The Ideal Reader: Feminist Internationalism and the Counter-Public of Robin Hyde

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Presented by Joe Shaughnessy

Lectures, talks and seminars

English Research Seminar

15th Aug 2019 12:00pm to 15th Aug 2019 1:00pm

von Zedlitz, Room 802 (vZ802)

This paper positions Robin Hyde’s Wednesday’s Children in an intersection of various interwar political currents including transnational women’s movements, internationalism, and opposition to imperialism and fascism, using these radical political contexts to illuminate the utopian vision energising the novel.

Wednesday’s Children (1937)—Pākehā writer Robin Hyde’s third and most experimental novel—is etched into New Zealand’s literary historiography as an important feminist utopia. Yet Hyde’s feminism has not been integrated into recent explorations of her internationalist politics, which are largely treated as a separate moral commitment.

Taking a historicist approach, in this paper Joe Shaughnessy reconstructs the ‘global moment’ of June 1936 and position Wednesday’s Children in an intersection of various interwar political currents. These include transnational women’s movements in the Pacific region, the reckoning of liberal and socialist forms of internationalism, and opposition to imperialism, fascism, and ‘bourgeois nationalism’. By conceptualising Hyde’s novel as a holistic (if somewhat confused) allegory of radical politics in 1930s New Zealand, Joe hopes to provide a close reading that better illuminates the utopian vision energising the novel.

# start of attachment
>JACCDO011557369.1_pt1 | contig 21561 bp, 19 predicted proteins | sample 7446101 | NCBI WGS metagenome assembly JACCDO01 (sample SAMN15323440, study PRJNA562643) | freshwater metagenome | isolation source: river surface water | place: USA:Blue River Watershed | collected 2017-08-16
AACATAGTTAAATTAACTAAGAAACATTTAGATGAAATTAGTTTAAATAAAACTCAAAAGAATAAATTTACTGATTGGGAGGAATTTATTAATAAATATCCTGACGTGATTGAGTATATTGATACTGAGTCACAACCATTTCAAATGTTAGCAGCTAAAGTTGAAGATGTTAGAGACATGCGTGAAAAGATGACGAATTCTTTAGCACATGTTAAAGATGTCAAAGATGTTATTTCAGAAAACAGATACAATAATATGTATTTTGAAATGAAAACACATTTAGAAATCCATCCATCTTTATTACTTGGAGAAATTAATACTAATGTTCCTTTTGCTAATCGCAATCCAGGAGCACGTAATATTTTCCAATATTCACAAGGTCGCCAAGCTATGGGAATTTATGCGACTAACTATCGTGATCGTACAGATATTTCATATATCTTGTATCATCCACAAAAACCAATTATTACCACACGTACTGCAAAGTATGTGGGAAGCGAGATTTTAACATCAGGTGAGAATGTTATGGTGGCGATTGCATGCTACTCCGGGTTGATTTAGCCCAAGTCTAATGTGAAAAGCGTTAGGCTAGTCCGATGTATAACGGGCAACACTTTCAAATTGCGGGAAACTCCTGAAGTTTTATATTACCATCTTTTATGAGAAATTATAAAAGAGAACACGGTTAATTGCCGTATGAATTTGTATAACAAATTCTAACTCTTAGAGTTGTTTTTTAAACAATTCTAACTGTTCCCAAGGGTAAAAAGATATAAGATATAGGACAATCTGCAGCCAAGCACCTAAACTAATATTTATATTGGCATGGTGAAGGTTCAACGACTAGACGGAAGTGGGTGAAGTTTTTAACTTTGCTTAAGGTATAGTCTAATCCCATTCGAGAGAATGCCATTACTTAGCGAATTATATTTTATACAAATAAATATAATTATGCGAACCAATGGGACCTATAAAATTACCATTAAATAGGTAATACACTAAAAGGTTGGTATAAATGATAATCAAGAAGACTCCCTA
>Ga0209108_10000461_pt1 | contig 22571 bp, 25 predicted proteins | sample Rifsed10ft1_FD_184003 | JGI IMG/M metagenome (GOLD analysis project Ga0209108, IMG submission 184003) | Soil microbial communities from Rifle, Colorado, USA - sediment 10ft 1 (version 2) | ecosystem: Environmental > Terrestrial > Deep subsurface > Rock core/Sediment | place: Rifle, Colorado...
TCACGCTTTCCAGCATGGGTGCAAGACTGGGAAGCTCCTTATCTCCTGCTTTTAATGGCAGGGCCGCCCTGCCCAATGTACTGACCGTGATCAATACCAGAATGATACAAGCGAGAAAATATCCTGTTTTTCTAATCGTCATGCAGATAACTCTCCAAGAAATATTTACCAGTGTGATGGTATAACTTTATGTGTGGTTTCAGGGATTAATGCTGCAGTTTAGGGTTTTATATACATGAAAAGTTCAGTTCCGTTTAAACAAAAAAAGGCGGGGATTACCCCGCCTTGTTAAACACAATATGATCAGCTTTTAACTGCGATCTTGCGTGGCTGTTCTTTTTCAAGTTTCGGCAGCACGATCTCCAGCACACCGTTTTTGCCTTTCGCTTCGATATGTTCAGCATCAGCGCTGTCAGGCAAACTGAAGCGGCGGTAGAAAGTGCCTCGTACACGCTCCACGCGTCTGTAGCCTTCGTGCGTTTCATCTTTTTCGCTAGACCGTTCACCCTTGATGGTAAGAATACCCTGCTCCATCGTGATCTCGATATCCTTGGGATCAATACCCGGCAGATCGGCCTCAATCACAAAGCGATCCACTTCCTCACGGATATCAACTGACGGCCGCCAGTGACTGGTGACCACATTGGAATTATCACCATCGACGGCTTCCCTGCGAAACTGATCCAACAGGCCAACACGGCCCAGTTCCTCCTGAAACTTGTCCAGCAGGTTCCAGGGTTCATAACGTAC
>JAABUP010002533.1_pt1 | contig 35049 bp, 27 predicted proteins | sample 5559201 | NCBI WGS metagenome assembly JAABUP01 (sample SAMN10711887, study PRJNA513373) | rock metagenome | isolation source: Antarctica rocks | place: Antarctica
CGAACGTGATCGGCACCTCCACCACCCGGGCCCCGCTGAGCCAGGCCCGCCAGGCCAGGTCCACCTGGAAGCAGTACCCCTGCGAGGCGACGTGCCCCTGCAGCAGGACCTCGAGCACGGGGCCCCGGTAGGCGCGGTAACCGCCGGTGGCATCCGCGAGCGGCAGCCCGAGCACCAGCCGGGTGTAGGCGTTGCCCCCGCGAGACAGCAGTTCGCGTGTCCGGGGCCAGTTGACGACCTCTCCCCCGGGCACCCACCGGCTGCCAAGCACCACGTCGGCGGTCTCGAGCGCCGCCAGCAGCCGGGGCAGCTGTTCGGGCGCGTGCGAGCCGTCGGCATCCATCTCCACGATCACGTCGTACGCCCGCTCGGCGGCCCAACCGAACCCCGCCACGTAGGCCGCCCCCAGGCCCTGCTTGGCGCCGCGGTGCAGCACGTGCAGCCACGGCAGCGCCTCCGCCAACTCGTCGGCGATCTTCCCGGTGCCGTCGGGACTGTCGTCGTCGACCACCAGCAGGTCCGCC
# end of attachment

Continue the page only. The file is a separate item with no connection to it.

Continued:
For more information contact: Dougal McNeill

Speaker Bios

Joe Shaughnessy is a doctoral student at Jesus College, University of Cambridge. His research concerns the literatures of South Africa, India, and New Zealand in the first half of the twentieth century, and explores the role of literary circulation in imagining post-imperial futures.